The Color of Courage: A Boy at War: The World War II Diary of Julian Kulski by Julian E. Kulski
My rating: 5 of 5 stars
Paperback, 450 pages
Published November 7th 2014 by Aquila Polonica
(first published 1979 as "Dying, We Live"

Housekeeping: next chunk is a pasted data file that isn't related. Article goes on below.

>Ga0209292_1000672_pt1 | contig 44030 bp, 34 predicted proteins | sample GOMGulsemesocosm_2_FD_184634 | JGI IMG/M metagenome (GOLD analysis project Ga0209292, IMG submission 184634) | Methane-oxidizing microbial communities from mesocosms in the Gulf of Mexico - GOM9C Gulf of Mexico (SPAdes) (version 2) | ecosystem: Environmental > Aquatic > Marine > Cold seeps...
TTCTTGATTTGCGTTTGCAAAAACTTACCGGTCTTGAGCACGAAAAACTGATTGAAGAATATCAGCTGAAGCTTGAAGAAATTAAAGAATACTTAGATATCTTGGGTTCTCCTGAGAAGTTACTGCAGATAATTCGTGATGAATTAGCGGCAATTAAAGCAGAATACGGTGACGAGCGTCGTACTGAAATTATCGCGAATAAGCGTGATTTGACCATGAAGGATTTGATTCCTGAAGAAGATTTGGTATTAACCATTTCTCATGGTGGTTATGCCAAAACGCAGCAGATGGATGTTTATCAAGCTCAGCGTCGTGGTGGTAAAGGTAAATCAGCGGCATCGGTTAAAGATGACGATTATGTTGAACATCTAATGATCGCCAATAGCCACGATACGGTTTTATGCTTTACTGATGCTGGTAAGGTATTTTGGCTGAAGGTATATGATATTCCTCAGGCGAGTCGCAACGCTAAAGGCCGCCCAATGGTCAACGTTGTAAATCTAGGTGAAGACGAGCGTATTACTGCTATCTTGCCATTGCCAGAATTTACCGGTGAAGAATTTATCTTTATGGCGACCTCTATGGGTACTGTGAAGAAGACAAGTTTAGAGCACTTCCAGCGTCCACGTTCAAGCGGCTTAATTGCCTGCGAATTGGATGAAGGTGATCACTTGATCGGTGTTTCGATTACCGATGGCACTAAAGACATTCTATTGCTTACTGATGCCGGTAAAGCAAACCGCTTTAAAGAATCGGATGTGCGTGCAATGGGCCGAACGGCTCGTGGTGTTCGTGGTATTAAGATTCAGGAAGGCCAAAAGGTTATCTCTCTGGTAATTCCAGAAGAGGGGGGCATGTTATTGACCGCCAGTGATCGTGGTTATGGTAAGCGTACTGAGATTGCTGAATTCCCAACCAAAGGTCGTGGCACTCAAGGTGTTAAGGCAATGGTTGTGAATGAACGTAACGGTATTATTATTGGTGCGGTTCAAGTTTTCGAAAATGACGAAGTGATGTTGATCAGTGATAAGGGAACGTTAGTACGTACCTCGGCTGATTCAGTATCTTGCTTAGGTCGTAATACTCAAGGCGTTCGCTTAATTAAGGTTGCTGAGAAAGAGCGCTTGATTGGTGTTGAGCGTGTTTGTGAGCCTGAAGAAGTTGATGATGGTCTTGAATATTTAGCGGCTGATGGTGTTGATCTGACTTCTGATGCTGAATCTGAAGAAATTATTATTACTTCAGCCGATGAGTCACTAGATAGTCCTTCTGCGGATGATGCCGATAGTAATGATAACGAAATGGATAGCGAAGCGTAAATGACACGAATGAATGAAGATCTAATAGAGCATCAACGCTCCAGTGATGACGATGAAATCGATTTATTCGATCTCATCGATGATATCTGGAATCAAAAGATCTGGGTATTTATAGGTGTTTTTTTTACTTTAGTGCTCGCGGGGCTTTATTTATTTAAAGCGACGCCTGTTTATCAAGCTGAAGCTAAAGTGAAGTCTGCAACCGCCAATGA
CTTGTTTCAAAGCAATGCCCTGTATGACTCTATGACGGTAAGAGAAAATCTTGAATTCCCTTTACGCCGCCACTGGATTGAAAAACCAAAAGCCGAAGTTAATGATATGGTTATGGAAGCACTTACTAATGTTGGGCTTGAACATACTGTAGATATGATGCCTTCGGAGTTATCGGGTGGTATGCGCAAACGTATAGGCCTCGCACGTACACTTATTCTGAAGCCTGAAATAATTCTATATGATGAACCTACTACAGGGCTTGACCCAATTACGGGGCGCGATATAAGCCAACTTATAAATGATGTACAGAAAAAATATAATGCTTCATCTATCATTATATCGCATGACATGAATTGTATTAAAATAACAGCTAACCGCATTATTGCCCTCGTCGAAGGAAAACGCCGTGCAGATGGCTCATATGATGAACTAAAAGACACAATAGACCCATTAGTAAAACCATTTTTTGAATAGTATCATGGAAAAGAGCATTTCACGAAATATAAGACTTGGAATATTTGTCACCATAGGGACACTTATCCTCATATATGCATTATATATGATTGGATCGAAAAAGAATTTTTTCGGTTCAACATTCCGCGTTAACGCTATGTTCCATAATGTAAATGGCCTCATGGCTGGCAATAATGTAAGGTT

This is the type of book one really can't review. How do you review the memoirs of someone's life, especially the most troubling time of their life. I finished this about a week ago and needed the time to recover before putting down my thoughts here. The author wrote these memoirs at the age of 16 while convalescing in the hospital after being liberated from a German POW at the end of WWII, at the suggestion of his doctor as an aid in his mental recovery. The memoirs were first published in 1979 and have been thankfully reprinted again. This is a book that should always be available for people to read as an historic reminder of what happened to Poland and the Polish people during the Nazi occupation and Russian invasion, their resilience, then the final backstab as they were handed off to Lenin's Communist Regime from which they didn't break free until 1989 with the leadership of Lech Walesa. Julian was a 10-year old boy when his country was invaded and he describes through a child's eyes what happened in his home, Warsaw, almost daily over the next five years. He goes from being a boy who can't wait to be old enough to join the army, to one who sees the men of his country being loaded onto cattle cars and sent off to labour camps. Then he tells the horrid and inhuman tale of the Warsaw Ghetto as the Jews, including his little girlfriend and her family, are rounded up and starved and slaughtered. His frustration at living in a house amidst his mother, aunts and little sister end with him going to live with his former Scoutmaster who recruits him for the Polish Underground (Home) Army, mostly teens and some children, boys and girls alike, who fought bravely against the occupation and matured quickly to be the ones who led the Warsaw Uprising in 1944. The whole story of Poland under siege, under occupation, is one of a country and a people with a tremendous amount of strength. Through their faith and their pride in the country's heritage they never gave up the fight from oppression, for freedom. Kulski's memoir is particularly heart-wrenching and eye-opening as it gives an eyewitness account of Poland's WWII years through the eyes of a child as he grows to adolescence but never considers himself a victim even though he's imprisoned and 'interrogated' by the SS. Of particular note are this volume's visuals: there are many photographs from the era like nothing I've seen before. The slaughter, the devastation, the armed children at post in uniform, the hangings ... They cause the reader to pause and I did have to put the book down several times get an emotional breather. Plus the publisher, Aquila Polonica, has included several internet links to rare original footage the likes of which were either totally fascinating or heartbreaking. I highly recommend the book and hope this will stay in print for this and future generations to never forget what happened to Poland and how the Polish as a nation responded to oppression. Great thanks to Mr. Kulksi for sharing his darkest moments with the world.